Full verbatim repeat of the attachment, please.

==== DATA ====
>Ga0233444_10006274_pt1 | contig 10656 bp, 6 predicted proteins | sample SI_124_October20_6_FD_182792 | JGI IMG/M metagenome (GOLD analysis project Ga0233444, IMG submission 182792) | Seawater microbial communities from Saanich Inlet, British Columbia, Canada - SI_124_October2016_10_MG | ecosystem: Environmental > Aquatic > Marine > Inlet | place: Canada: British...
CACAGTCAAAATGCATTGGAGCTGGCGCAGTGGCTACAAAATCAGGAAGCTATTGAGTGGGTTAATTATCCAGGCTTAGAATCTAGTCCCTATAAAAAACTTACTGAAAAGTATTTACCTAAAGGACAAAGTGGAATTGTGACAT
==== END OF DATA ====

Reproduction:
>Ga0233444_10006274_pt1 | contig 10656 bp, 6 predicted proteins | sample SI_124_October20_6_FD_182792 | JGI IMG/M metagenome (GOLD analysis project Ga0233444, IMG submission 182792) | Seawater microbial communities from Saanich Inlet, British Columbia, Canada - SI_124_October2016_10_MG | ecosystem: Environmental > Aquatic > Marine > Inlet | place: Canada: British...
CACAGTCAAAATGCATTGGAGCTGGCGCAGTGGCTACAAAATCAGGAAGCTATTGAGTGGGTTAATTATCCAGGCTTAGAATCTAGTCCCTATAAAAAACTTACTGAAAAGTATTTACCTAAAGGACAAAGTGGAATTGTGACAT